In the last few weeks, the government and Bank of England have responded to the coronavirus pandemic with a range of measures designed to support personal and business finances.
From a Base rate cut to £330 billion in business support, here are five takeouts from the Budget and subsequent government commitments.
1. Interest rates cut
Even before the Budget began, the Bank of England had already taken steps to support the economy by cutting the Base rate from 0.75% to 0.25%. There has since been another cut, reducing the Base rate to an all-time low of 0.1%.
Borrowers with a tracker rate mortgage can expect to see their repayments fall as a result of the emergency cut. Borrowers linked to their lender’s Standard Variable Rate (SVR) will have to wait and see whether banks and building societies decide to pass on the rate cut.
The move could hit savers as it is reasonable to assume that there will be more cuts to savings interest rates. Moneyfacts reported that, after the Bank of England last reduced the Base rate in 2016, the average savings rate for an easy access bank account fell by 0.14% in the ensuing three months.
2. £330 billion support for small business
The Chancellor began his Budget speech by outlining a £12 billion package of support to help businesses through the coronavirus pandemic. Since the Budget, it has become clear that UK businesses are going to need significantly more backing in order to survive the next few months.
Here’s a summary of the main announcements.
Statutory Sick Pay
Businesses with fewer than 250 employees (at 28 February 2020) can reclaim the cost of any Statutory Sick Pay caused by the coronavirus (up to a limit of 14 days per individual). This will be refunded to the company, in full, by the government.
In order to be eligible for the changes to statutory sick pay, you must keep records of the employee’s absence and SSP payments, but the employee will not need to provide a doctor’s note.
Business Interruption Loans
A new Coronavirus Business Interruption Loan Scheme will see banks offer loans of up to £5m to support SMEs, with no interest due for the first six months. The business loan scheme will be delivered by the British Business Bank and businesses will access the loans via their high street bank by requesting a government-backed business interruption loan.
To be eligible for a business interruption loan you must:
- Be based in the UK with an annual turnover of no more than £41 million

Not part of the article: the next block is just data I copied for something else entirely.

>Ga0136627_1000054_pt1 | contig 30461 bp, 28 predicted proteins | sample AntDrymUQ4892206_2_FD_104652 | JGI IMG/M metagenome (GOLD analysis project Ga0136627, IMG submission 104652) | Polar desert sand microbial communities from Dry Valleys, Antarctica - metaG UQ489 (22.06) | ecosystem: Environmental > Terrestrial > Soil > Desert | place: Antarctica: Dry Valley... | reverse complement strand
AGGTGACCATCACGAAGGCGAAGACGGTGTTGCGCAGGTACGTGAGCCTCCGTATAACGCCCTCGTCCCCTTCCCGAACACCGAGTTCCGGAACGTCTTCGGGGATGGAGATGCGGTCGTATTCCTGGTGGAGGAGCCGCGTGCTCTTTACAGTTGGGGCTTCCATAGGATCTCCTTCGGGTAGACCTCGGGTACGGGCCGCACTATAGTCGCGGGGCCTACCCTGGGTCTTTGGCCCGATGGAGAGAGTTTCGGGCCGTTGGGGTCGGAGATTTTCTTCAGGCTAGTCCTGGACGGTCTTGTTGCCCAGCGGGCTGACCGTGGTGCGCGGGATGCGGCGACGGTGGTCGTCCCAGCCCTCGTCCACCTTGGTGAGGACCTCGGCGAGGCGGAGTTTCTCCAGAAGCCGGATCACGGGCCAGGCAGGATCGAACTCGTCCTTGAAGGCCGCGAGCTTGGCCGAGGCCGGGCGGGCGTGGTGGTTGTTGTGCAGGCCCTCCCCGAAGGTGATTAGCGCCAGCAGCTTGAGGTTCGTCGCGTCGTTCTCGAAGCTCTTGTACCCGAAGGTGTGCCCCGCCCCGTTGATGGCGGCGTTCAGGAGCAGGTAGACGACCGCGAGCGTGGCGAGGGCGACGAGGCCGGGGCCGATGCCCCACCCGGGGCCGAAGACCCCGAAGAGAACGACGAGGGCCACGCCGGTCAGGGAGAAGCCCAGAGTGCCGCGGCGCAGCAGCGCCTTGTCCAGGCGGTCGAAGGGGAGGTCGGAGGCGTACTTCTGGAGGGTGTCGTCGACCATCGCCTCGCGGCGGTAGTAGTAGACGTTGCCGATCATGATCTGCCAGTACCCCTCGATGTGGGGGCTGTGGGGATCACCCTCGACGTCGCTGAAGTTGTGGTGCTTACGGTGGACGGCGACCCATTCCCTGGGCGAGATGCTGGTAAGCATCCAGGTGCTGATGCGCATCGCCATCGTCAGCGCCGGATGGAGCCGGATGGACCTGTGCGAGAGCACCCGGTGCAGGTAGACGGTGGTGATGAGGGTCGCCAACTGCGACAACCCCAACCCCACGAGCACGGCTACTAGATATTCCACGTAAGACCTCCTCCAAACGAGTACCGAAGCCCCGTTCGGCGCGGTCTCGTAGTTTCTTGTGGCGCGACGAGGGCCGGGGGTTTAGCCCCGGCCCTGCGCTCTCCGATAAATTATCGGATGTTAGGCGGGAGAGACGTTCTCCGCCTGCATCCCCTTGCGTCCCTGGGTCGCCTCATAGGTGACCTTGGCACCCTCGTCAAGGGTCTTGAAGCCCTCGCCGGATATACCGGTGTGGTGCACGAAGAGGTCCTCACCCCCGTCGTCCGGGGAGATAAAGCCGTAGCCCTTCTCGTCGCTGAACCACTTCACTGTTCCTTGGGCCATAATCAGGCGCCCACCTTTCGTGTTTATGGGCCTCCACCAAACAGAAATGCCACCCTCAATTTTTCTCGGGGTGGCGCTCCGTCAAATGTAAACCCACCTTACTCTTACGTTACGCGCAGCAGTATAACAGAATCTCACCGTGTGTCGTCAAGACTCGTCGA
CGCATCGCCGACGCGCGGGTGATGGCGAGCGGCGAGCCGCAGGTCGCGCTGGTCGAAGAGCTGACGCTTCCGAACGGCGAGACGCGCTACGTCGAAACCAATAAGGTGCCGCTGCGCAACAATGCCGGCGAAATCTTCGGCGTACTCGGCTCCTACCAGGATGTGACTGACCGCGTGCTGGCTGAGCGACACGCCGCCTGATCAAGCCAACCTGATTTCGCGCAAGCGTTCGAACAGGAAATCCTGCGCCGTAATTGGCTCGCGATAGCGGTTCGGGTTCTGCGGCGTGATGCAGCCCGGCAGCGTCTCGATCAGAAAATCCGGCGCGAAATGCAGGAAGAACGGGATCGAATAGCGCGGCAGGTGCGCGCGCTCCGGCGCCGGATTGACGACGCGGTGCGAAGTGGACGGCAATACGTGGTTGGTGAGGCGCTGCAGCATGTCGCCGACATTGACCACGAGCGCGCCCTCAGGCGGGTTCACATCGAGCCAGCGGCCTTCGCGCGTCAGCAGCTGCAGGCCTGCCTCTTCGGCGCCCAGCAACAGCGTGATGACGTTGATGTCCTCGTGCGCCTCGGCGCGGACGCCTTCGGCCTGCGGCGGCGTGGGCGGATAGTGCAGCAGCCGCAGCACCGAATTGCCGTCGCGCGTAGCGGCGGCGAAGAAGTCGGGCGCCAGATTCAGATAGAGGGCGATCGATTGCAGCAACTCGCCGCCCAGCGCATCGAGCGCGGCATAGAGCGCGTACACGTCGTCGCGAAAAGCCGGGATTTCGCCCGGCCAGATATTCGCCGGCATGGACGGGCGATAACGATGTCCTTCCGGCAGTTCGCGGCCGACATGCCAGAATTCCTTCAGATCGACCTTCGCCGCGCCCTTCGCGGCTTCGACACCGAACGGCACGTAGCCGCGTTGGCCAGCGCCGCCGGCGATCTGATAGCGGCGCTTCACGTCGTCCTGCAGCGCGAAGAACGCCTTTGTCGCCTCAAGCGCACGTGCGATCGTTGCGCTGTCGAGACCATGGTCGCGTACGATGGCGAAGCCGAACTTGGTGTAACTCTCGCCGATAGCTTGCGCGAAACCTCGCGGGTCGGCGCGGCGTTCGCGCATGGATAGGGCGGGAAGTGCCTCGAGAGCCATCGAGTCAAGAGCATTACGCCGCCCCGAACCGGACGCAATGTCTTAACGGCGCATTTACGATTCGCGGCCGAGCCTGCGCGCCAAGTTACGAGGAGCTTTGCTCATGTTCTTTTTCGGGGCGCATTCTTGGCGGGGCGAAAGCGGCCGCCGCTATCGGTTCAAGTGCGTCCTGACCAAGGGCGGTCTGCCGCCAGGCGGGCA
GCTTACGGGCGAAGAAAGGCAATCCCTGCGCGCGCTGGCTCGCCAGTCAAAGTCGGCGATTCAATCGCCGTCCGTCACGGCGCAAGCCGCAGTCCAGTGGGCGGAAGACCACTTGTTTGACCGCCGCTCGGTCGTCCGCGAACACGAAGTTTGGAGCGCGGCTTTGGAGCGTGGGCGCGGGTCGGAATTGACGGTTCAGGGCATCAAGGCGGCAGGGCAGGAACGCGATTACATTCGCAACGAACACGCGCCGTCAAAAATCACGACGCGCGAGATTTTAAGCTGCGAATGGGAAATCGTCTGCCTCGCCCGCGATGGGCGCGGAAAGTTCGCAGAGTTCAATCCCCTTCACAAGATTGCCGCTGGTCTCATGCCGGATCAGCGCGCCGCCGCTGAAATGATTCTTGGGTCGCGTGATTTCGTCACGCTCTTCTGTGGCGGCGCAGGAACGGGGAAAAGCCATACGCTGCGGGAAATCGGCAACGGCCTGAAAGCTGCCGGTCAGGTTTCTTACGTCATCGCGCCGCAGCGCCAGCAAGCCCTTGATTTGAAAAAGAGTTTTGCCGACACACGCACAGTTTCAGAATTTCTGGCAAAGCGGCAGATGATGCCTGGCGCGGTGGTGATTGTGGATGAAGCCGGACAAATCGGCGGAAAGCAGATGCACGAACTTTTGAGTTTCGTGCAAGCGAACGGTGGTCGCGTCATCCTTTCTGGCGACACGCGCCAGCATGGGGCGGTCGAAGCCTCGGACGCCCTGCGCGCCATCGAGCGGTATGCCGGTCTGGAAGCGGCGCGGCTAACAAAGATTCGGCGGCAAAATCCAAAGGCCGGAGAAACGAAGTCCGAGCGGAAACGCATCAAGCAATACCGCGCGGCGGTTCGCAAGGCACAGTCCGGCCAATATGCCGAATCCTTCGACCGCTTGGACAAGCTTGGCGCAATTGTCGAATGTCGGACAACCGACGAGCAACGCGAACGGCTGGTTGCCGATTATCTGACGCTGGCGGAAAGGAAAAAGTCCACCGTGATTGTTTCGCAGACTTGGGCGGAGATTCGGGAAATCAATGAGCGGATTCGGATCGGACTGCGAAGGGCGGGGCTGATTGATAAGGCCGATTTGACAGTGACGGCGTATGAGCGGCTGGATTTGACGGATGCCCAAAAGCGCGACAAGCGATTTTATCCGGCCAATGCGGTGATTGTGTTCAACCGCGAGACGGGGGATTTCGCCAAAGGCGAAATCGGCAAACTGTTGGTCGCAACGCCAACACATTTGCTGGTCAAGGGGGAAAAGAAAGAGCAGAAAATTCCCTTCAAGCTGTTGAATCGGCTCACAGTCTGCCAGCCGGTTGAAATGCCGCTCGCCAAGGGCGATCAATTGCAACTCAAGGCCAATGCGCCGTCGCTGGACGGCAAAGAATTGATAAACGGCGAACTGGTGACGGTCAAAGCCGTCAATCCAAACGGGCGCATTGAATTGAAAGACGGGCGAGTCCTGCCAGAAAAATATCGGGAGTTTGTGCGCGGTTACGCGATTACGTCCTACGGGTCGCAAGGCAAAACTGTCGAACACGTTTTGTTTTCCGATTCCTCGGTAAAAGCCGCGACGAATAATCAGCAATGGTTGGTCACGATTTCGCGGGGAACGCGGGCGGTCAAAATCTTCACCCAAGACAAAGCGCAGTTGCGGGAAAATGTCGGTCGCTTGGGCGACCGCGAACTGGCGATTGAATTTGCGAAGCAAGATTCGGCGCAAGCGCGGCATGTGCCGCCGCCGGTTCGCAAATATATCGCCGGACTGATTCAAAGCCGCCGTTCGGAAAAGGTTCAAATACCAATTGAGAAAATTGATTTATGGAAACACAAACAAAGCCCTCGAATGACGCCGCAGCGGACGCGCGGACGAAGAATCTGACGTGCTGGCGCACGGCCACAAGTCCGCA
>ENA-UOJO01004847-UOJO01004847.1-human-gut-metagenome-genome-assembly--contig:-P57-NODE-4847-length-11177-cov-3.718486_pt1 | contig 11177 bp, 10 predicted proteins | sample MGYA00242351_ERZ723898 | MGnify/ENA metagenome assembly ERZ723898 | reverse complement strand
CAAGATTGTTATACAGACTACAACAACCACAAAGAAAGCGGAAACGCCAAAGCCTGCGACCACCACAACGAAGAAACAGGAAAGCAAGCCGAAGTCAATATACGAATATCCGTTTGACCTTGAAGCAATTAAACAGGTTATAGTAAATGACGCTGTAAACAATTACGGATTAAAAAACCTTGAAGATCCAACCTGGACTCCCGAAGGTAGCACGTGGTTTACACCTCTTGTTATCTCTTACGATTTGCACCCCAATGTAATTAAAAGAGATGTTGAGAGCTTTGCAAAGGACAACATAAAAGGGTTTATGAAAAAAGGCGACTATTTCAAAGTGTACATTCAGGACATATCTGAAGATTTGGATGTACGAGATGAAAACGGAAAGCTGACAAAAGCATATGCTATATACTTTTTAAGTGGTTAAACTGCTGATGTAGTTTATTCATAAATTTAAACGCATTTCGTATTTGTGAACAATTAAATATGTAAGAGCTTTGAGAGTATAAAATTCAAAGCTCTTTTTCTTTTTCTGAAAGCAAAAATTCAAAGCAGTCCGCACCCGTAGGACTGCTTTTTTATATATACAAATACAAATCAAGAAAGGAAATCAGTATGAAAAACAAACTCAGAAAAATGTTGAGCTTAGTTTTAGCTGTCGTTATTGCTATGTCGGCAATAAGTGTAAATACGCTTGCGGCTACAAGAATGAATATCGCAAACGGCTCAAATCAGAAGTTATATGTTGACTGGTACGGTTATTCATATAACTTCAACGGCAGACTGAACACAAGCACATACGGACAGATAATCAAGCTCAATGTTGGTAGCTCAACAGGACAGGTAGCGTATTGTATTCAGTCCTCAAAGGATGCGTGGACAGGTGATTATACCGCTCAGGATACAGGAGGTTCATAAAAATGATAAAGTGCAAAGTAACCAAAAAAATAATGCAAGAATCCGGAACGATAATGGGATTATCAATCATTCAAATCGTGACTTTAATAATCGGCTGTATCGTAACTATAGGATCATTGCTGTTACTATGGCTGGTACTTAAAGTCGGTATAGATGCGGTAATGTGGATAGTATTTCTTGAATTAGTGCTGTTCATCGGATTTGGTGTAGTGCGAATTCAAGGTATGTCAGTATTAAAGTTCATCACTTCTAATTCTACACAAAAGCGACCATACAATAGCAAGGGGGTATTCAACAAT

- Operate within an eligible industrial sector (a small number of industrial sectors are not eligible for support)
- Have a sound borrowing proposal but have inadequate security to meet a lender’s normal requirements
- Be up to date in respect of any accounts and tax filings due (even if tax is not necessarily fully paid)
- Be able to confirm that you have not received other public support of de minimis state aid beyond €200,000 equivalent over the previous three years
Business Rates Support
If you have a business in the retail, hospitality or leisure sector with a rateable value of less than £51,000 then a cash grant from the government of £25,000 will be made available. Speak to your local authority to check your eligibility.
Additionally, business rate holidays will be extended to all firms in these sectors.
The £3,000 grant announced in the Budget for businesses that qualify for Small Business Rate Relief or Rural Rate Relief has been increased to £10,000. This will be administered by the local authority from early April and, if you’re eligible, you will be contacted directly and do not need to apply.
Postponement of IR35 rule changes
To support the self-employed and sub-contractor community, the government have announced a delay to the introduction of the IR35 legislation for the private sector.
This was due to come into force from April 2020, but this has now been delayed until April 2021. It is hoped that the delay to the introduction of this legislation will provide much-needed assistance to sub-contractors during this period.